My wife Merry ran for action vice president of National NOW and so we went to the conference. Before that happened there was a lot of altercation.  Given that we didn’t like national NOW at that point, I decided that the best way to approach it was to do a membership drive at the local level which would give us more delegates going to the national convention which would give us more votes. It seemed like a way to do something constructive for the organization and also pursue this. I developed phone banks to get donations and memberships and we increased our membership from about 100 to about two hundred seventy five. We went to the national conference where the election was to be held and it was a very interesting and intense thing.

My wife was running, and Peggy Norman and I stayed up all night helping write her speech. One of the things we said was – we did not lose the ERA because we did not march enough. The idea that just marching was not doing it, we needed to have a professional organization with paid lobbyists and that sort of thing which was contrary to what the establishment wanted to do which was to do things as they always had done it. Putting a lot of personal energy in and sitting at the kitchen table and doing it all themselves.  Non-professional way to do it but a lot of fun sometimes if you like that kind of intense stuff. During that campaign there were five officers to be elected. Lois Racket was one of the officers, an incumbent who was going to be part of the  insurgent team. After she had been nominated she decided she was really on the other team and she started telling stories against the challengers. We had a meeting late at night commiserating what to do.  The nominations have been made that nobody else had filed. We had encouraged other people not to run against Lois.

At that meeting I thought –  I wonder if we could reopen nominations.  I thought I should probably check my Robert’s Rules – I didn’t have Robert’s Rules with me, and I thought – well probably not. So I let it go. And when I checked later when it was too late, we could have reopened nominations. It was a completely legitimate motion. It probably would have passed, and it probably would have led to Kappy Brooks-Gordon being elected instead of Lois Racket which would have given us three to two on the board instead of two to three. It could have completely changed the course of the feminist movement. It’s just an example of where you have to check these things. It was a little mistake, that was a big mistake.

We also became disillusioned with the local NOW group and it didn’t seem like anybody was thinking of anything to do and I couldn’t think of anything for the NOW group to do either. We dropped out of that and eventually it shut down. NOW it has  reformed again, and I imagine they’re doing something, but I don’t know what. I’m still involved with the Democratic Party, trying to get good people elected. When I became president of Corvallis NOW, I was working with computers. The mailing list would be on a page typed up so that you could Xerox it onto a sheet of labels – 30 labels to a page. That was how everything was done in the database.  I wrote a little program and I got everything onto my computer, so it was a little more convenient to make changes and to sort it in different ways.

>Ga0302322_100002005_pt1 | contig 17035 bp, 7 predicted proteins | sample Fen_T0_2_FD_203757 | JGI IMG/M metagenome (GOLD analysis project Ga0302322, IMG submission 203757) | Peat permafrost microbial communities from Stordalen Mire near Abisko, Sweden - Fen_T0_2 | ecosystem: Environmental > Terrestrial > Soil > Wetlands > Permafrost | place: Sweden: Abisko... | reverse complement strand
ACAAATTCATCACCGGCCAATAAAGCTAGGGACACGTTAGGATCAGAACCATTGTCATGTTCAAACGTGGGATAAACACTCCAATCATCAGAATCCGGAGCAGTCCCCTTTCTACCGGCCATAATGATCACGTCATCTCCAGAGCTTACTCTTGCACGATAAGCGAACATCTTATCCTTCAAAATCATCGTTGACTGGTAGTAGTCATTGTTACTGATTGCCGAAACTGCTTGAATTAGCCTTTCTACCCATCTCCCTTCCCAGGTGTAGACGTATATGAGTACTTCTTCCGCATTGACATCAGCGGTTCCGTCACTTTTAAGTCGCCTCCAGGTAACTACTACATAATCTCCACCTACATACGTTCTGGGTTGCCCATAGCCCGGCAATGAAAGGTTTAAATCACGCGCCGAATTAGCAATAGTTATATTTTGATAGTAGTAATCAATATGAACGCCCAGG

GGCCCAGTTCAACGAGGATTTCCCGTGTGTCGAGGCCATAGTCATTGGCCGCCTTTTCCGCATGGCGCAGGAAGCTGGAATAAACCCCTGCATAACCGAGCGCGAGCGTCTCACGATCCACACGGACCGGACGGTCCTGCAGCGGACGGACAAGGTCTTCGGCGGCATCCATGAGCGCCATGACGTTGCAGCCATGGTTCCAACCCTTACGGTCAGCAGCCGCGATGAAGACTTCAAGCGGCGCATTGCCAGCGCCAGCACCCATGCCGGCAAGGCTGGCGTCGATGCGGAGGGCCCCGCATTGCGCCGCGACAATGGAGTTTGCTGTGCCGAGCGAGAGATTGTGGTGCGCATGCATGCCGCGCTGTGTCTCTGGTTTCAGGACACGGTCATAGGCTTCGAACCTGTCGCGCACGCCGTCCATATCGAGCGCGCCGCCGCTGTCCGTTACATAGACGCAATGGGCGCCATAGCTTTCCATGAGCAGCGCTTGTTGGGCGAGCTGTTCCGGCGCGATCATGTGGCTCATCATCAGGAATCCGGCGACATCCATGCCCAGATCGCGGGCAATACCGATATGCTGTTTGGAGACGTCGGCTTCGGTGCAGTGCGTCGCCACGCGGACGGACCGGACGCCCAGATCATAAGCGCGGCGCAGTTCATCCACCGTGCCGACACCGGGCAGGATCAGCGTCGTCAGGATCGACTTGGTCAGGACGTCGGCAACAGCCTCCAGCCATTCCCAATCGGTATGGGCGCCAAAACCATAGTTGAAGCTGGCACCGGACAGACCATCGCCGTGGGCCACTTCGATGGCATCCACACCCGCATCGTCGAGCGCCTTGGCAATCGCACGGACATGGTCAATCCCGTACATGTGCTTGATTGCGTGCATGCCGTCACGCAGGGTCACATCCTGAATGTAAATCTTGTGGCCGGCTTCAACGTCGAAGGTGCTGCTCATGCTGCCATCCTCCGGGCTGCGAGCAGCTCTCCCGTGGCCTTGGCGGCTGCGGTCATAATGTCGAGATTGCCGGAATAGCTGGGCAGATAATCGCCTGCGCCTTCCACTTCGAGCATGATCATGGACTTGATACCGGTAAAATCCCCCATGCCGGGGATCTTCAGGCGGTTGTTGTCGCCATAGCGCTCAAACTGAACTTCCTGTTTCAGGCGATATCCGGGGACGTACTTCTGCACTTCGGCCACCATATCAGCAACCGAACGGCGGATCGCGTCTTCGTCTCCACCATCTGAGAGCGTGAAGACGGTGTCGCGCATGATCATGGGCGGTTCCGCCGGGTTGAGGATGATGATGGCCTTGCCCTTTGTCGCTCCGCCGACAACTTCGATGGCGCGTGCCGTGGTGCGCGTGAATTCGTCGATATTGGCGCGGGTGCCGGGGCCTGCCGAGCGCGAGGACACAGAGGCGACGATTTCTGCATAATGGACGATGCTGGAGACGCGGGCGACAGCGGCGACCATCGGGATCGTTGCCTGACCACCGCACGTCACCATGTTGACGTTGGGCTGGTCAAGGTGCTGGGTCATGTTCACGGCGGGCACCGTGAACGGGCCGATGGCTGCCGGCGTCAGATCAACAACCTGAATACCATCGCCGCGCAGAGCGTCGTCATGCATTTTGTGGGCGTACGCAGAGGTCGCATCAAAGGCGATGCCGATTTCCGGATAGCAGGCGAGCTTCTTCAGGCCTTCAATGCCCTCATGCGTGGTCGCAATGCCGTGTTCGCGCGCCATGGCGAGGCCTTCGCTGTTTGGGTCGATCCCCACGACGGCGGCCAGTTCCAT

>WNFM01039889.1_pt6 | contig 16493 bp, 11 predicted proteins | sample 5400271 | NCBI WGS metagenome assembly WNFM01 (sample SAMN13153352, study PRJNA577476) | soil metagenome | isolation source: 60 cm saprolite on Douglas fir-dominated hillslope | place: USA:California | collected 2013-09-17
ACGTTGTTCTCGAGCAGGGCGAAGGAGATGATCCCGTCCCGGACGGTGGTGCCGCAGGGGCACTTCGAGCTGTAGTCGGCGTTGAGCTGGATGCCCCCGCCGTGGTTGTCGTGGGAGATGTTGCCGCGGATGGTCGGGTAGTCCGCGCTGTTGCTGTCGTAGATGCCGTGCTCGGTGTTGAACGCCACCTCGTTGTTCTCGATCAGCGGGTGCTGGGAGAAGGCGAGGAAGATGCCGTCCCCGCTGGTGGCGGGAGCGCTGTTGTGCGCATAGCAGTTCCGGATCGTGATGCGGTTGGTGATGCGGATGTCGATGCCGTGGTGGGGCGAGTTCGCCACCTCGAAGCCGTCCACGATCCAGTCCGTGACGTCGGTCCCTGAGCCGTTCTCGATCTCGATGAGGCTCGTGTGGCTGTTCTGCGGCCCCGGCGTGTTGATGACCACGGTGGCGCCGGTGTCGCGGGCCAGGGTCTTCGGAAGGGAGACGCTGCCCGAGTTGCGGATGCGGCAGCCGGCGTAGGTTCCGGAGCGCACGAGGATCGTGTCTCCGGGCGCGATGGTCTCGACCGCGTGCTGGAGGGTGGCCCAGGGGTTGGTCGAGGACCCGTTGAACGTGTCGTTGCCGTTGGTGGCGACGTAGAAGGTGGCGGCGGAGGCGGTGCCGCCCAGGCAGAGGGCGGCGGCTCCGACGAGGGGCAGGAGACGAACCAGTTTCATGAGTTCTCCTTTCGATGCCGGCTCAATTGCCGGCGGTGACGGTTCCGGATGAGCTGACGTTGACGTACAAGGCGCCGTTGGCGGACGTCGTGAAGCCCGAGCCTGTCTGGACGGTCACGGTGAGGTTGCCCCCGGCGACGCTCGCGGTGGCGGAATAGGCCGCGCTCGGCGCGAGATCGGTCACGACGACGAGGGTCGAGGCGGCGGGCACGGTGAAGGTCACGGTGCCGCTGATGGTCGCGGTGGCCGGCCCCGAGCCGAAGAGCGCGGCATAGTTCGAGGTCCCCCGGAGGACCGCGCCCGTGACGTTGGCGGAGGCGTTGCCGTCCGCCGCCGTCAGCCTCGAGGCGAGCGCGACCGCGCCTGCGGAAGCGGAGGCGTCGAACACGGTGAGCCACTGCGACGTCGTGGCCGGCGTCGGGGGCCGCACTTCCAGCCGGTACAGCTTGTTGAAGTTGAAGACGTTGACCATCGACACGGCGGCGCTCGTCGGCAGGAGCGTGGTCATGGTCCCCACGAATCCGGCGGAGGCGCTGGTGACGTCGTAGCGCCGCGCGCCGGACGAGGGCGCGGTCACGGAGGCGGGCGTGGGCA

When I became vice chair of the Democratic Party I did the same thing for the Democratic Party list.  In 1989 someone broke into my office and stole my computer. I took that as an opportunity to upgrade my computer and get one with what was then a very large hard drive that was large enough to hold the whole county voter file. I had the county voter file available on my computer. I used that for some of the pro-gay rights campaigns we were running. There was a county measure 0206 which was against gay rights. We campaigned against that and it was the only city. There were a bunch of them in Oregon and ours was the only city where we won. Benton County [was] one of the very few counties or Democratic organizations in the entire country that had access to our voter list.

Our home computer where we could do whatever we wanted with it. In one election there were two candidates and I preferred one over the other. The one that I preferred got a walking list where he could walk door to door. This was a primary, so it only hit the doors where there was two or more Democrats who voted. Most of the time his opponent was knocking on every single door. And so that made a big difference in that election and the person I supported was elected. After that we had our own voter file and the Democratic Party would call people up and identify people if they were voting for the Democrat or Republican. And then we would create our Get Out The Vote list from that.

We had a Get Out The Vote pool of about 10000 households and in those days we had polling place elections so we would during the three weeks before the election call through our list of 10000 reaching some people three times and then on election day we would call over and over. Meanwhile there were poll watchers at the polling places who would keep track of who voted. We would get those names back and pull the names out of our lists and keep calling everybody who hasn’t voted until 8:00. There was only a few left. We’re calling people every 15 minutes.  And we still we got people as late as eight minutes before 8 o’clock to get them to go to the polls.